Trash translator will allow users to access deleted or truncated files. Every brick will maintain a hidden .trashcan directory , which will be used to store the files deleted or truncated from the respective brick .The aggreagate of all those .trashcan directory can be accesed from the mount point.In order to avoid name collisions , a time stamp is appended to the original file name while it is being moved to trash directory.
##Implications and Usage
Apart from the primary use-case of accessing files deleted or truncated by user , the trash translator can be helpful for internal operations such as self-heal and rebalance . During self-heal and rebalance it is possible to lose crucial data.In those circumstances the trash translator can assist in recovery of the lost data. The trash translator is designed to intercept unlink, truncate and ftruncate fops, store a copy of the current file in the trash directory, and then perform the fop on the original file. For the internal operations , the files are stored under 'internal_op' folder inside trash directory.
1. *gluster volume set <VOLNAME> features.trash <on | off>*
This command can be used to enable trash translator in a volume. If set to on, trash directory will be created in every brick inside the volume during volume start command. By default translator is loaded during volume start but remains non-functional. Disabling trash with the help of this option will not remove the trash directory or even its contents from the volume.
2. *gluster volume set <VOLNAME> features.trash-dir <name>*
This command is used to reconfigure the trash directory to a user specified name. The argument is a valid directory name. Directory will be created inside every brick under this name. If not specified by the user, the trash translator will create the trash directory with the default name “.trashcan”. This can be used only when trash-translator is on.
3. *gluster volume set <VOLNAME> features.trash-max-filesize <size>*
This command can be used to filter files entering trash directory based on their size. Files above trash_max_filesize are deleted/truncated directly. Value for size may be followed by mutliplicative suffixes KB (=1024), MB (=1024*1024 and GB. Default size is set to 5MB. As of now any value specified higher than 1GB will be changed to 1GB at the maximum level.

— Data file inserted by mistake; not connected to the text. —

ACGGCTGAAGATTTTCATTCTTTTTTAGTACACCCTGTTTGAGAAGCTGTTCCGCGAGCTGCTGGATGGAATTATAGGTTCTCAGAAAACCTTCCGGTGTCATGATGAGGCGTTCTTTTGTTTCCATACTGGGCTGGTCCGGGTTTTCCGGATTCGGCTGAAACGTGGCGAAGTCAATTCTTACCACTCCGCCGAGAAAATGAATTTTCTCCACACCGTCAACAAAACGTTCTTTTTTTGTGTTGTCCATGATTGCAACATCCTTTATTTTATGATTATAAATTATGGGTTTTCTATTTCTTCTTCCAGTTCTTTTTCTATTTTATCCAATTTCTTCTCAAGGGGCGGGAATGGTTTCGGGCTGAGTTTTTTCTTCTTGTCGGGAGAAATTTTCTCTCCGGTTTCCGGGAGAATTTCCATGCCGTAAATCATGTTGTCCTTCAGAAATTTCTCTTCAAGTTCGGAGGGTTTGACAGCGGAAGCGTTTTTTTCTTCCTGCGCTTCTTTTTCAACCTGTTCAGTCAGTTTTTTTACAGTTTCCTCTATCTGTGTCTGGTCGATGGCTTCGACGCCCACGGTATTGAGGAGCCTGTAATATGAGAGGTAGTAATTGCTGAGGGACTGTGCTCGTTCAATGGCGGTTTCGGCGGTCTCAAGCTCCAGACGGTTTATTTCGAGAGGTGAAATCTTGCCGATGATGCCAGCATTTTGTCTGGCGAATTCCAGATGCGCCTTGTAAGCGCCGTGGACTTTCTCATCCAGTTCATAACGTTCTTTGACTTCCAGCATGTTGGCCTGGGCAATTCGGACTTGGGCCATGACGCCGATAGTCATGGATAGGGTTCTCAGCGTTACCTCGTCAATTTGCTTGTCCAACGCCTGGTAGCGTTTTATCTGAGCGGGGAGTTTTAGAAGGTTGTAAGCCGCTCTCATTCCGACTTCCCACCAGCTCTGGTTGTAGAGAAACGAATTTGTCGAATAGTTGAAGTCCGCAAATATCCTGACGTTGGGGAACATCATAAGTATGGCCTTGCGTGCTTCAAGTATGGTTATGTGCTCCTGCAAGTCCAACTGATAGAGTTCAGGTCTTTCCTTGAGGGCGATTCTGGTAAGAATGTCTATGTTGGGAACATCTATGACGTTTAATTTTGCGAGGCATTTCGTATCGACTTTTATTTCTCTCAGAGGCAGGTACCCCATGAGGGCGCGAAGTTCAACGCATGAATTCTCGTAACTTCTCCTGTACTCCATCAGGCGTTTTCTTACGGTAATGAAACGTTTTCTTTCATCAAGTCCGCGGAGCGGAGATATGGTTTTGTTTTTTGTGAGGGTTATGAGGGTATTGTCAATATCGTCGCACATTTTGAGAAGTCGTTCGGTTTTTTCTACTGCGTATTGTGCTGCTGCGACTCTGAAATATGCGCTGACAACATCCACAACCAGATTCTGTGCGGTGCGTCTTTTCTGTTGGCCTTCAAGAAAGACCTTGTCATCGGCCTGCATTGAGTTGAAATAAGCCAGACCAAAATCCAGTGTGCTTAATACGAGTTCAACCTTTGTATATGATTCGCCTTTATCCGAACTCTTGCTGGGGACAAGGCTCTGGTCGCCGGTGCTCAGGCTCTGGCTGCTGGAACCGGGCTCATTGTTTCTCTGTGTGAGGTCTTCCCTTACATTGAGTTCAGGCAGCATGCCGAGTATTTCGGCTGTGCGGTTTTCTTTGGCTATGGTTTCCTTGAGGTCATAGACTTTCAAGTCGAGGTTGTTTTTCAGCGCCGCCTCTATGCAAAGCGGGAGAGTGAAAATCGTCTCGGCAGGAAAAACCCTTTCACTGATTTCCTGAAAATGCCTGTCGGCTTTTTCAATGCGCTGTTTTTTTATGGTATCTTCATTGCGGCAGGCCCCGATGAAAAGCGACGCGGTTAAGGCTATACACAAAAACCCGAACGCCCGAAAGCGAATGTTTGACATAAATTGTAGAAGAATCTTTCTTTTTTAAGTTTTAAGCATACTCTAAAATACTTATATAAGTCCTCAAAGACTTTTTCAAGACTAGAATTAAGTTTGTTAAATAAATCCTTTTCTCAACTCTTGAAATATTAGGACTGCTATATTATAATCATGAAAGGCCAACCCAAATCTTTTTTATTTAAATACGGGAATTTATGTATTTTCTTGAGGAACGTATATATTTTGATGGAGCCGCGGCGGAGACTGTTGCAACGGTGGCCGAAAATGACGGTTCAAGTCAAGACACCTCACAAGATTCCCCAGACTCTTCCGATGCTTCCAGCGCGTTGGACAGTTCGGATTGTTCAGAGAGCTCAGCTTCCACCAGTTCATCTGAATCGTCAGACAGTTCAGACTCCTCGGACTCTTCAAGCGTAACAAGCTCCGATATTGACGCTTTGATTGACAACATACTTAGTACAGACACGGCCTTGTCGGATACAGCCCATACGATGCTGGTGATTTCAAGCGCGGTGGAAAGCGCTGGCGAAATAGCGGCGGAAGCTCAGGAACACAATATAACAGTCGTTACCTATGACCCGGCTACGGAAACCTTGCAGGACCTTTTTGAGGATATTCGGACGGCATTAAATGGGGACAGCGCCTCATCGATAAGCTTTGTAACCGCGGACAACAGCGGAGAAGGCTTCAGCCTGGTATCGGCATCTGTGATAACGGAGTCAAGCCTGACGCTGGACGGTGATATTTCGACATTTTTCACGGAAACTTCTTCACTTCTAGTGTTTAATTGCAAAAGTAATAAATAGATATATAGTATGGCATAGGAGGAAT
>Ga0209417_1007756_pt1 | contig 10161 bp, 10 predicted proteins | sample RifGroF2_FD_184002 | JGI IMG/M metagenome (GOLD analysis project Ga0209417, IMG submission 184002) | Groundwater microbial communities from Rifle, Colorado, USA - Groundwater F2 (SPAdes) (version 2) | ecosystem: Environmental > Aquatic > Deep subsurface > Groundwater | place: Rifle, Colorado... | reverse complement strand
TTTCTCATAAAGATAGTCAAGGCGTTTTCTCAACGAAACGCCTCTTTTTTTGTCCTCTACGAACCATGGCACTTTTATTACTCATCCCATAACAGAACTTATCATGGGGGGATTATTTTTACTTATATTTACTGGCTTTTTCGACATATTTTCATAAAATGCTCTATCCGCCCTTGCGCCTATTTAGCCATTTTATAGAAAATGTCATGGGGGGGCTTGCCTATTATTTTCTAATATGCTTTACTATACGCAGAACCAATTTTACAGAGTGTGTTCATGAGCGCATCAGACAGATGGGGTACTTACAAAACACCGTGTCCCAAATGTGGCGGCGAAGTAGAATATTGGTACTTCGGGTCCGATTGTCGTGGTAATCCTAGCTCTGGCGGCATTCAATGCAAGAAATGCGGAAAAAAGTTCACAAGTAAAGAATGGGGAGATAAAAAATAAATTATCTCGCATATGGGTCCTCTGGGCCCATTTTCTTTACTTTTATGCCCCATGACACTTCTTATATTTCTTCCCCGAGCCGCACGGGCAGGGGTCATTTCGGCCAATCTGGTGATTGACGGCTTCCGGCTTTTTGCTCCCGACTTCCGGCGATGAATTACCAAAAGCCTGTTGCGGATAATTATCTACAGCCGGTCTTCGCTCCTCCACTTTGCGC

4. *gluster volume set <VOLNAME> features.trash-eliminate-path <path1> [ , <path2> , . . . ]*
This command can be used to set the eliminate pattern for the trash translator. Files residing under this pattern will not be moved to trash directory during deletion/truncation. Path must be a valid one present in volume.
5. *gluster volume set <VOLNAME> features.trash-internal-op <on | off>*
This command can be used to enable trash for internal operations like self-heal and re-balance. By default set to off.
Following steps give illustrates a simple scenario of deletion of file from directory
1. Create a distributed volume with two bricks and start it.
gluster volume create test rhs:/home/brick
gluster volume start test
2. Enable trash translator
gluster volume set test feature.trash on
3. Mount glusterfs client as follows.
mount -t glusterfs rhs:test /mnt
4. Create a directory and file in the mount.
echo abc > mnt/dir/file
5. Delete the file from the mount.
rm mnt/dir/file -rf
6. Checkout inside the trash directory.
We can find the deleted file inside the trash directory with timestamp appending on its filename.
[root@rh-host ~]#mount -t glusterfs rh-host:/test /mnt/test
[root@rh-host ~]#mkdir /mnt/test/abc
[root@rh-host ~]#touch /mnt/test/abc/file
[root@rh-host ~]#rm /mnt/test/abc/filer
remove regular empty file ‘/mnt/test/abc/file’? y
[root@rh-host ~]#ls /mnt/test/abc
[root@rh-host ~]#ls /mnt/test/.trashcan/abc/
##Points to be remembered
 As soon as the volume is started, trash directory will be created inside the volume and will be visible through mount. Disabling trash will not have any impact on its visibilty from the mount.
 Eventhough deletion of trash-directory is not permitted, currently residing trash contents will be removed on issuing delete on it and only an empty trash-directory exists.
 Since trash translator resides on the server side, DHT translator is unaware of rename and truncate operations being done by this translator which will eventually moves the files to trash directory. Unless and until a complete-path-based lookup comes on trashed files, those may not be visible from the mount.